Here at DuJour, we are waiting for the day when Audrey Hepburn’s name is officially synonymous with that illusive elegance and feminine composure the beautiful actress embodied (Hepburnian? Audrey-esque? We’re flexible, but if the wrong definition of literally is literally in the OED, “Audrey” must be too). So imagine our joy at the publishing of Audrey in Rome (Harper Collins, $30), a collection of nearly 200 rare images of the iconic actress in the city where she lived for 20 years. Luca Dotti, Hepburn’s son and a graphic artist, compiled the collection of images that documents the star off and on set from 1950 through the early ’70s along with film and theater writer Ludovica Damiani. Stylist Sciascia Gambaccini gives commentary on the Breakfast at Tiffanys actress’ wardrobe, reviewing her staples (the scarves, the black dress, the basket purse, the loafers and flats, the scarves) as well as her evolution through the years, as she began wearing mini-dresses, white stockings and oversized sunnies in the ’70s.
The assorted paparazzi shots and family photos show Hepburn living life as a Roman—shopping for flowers and groceries in the local stores (pizzicagnoli), signing autographs for a herd of Italian boys, and walking her Yorkshire terrier, Mr. Famous, to her mother-in-law’s house for lunch. And lest we forget she is more than just a picturesque Italian mother, the collection includes candid on-set photos from Hepburn’s films during the period: Roman Holiday, War and Peace, The Nun’s Story, and Breakfast at Tiffany’s.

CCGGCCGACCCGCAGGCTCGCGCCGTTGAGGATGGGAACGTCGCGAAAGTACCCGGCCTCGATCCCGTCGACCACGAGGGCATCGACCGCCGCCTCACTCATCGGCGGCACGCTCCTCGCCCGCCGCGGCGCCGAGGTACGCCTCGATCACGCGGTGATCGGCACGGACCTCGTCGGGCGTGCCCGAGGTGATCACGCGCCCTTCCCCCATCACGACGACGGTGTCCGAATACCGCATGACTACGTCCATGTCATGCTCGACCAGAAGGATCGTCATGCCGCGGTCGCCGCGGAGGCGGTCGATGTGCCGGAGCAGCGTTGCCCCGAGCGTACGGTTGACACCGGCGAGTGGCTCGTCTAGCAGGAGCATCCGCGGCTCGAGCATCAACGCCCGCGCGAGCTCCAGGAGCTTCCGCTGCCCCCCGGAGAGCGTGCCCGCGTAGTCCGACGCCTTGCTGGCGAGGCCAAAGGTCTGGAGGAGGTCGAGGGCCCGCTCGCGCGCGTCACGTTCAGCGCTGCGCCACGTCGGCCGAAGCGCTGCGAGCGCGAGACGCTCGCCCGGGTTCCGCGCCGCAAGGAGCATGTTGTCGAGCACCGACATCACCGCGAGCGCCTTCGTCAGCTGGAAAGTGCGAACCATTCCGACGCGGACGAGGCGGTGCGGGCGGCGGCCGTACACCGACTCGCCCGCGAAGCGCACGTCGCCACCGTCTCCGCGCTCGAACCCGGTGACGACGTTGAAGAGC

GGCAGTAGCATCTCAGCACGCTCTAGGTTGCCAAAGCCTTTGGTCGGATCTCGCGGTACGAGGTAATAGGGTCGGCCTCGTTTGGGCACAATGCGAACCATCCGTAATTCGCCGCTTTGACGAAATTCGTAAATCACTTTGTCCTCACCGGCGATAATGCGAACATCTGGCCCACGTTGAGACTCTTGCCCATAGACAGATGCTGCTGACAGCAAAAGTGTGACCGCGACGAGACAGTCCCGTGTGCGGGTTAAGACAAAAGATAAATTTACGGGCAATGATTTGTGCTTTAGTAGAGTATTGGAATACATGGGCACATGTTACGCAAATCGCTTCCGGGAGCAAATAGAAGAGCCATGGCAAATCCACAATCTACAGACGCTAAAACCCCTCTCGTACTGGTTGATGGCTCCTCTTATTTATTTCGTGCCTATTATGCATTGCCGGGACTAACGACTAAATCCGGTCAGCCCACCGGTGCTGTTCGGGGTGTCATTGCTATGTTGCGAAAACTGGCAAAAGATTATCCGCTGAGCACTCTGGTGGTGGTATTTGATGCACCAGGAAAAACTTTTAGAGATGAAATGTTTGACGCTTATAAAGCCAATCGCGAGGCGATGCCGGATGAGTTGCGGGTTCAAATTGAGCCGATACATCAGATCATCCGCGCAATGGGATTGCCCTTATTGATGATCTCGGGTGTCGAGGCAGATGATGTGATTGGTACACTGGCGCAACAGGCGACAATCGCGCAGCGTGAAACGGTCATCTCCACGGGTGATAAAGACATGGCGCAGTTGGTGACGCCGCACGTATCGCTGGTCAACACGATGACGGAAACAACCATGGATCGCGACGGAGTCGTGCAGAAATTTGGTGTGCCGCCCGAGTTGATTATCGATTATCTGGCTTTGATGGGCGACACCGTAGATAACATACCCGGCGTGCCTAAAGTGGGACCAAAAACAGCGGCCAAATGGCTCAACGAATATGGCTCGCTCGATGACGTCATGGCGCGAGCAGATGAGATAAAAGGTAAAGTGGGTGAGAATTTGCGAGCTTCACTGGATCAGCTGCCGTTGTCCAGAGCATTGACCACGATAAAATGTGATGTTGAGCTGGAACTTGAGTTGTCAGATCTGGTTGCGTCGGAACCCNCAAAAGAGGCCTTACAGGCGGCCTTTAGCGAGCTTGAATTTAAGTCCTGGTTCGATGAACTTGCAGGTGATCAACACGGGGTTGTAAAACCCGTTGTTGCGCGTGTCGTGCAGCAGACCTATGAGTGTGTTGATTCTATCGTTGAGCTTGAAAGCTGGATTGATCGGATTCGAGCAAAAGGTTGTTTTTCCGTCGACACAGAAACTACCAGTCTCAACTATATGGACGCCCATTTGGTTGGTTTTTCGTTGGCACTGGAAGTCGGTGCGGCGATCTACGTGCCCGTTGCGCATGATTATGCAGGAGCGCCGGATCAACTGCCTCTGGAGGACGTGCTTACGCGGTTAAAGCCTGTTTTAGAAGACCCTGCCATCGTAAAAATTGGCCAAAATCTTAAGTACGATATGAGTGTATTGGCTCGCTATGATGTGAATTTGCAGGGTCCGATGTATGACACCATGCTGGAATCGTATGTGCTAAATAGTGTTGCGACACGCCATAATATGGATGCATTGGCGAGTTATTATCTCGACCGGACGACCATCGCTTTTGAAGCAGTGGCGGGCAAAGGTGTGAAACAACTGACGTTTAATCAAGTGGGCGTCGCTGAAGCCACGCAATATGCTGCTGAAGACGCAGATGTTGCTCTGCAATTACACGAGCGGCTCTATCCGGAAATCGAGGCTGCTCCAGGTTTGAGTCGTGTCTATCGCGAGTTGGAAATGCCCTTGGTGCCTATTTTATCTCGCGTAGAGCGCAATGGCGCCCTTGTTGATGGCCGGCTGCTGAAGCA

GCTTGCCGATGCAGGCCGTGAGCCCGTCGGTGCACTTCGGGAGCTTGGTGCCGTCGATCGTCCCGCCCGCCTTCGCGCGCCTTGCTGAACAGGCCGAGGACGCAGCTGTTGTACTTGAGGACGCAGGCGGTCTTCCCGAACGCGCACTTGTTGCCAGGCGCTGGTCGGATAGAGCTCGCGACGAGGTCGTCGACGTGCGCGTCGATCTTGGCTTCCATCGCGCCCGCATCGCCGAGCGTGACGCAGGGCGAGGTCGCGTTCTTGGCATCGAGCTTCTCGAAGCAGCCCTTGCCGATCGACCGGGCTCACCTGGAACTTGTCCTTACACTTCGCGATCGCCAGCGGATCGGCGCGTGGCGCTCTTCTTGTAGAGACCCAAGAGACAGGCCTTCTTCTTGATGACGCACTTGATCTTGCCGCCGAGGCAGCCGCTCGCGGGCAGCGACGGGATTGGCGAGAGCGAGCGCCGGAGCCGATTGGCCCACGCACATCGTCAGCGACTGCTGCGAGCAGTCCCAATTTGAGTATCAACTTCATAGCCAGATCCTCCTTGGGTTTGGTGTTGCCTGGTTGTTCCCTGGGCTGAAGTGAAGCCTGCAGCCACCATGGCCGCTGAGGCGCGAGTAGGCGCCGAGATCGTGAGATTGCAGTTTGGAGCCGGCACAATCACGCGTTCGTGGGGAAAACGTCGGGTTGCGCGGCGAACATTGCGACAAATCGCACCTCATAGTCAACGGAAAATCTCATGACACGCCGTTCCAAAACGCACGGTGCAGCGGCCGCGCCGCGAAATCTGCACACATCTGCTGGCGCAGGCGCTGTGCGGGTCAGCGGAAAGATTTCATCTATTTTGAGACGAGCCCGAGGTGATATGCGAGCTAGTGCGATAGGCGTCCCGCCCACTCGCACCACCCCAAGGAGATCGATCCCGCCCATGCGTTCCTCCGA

From the intimate shots of her opening the telegram informing her of her win as best actress award for The Nun’s Story to the many paparazzi shots of her deplaning fresh-faced and impossibly wrinkle-free, Audrey’s wide-mouthed, enigmatic smile never changes. Audrey in Rome reminds us that whether on the beach or buying pastries, grace and style are always possible (if not as effortless as she makes it look).
Take a look in the DuJour gallery for a preview.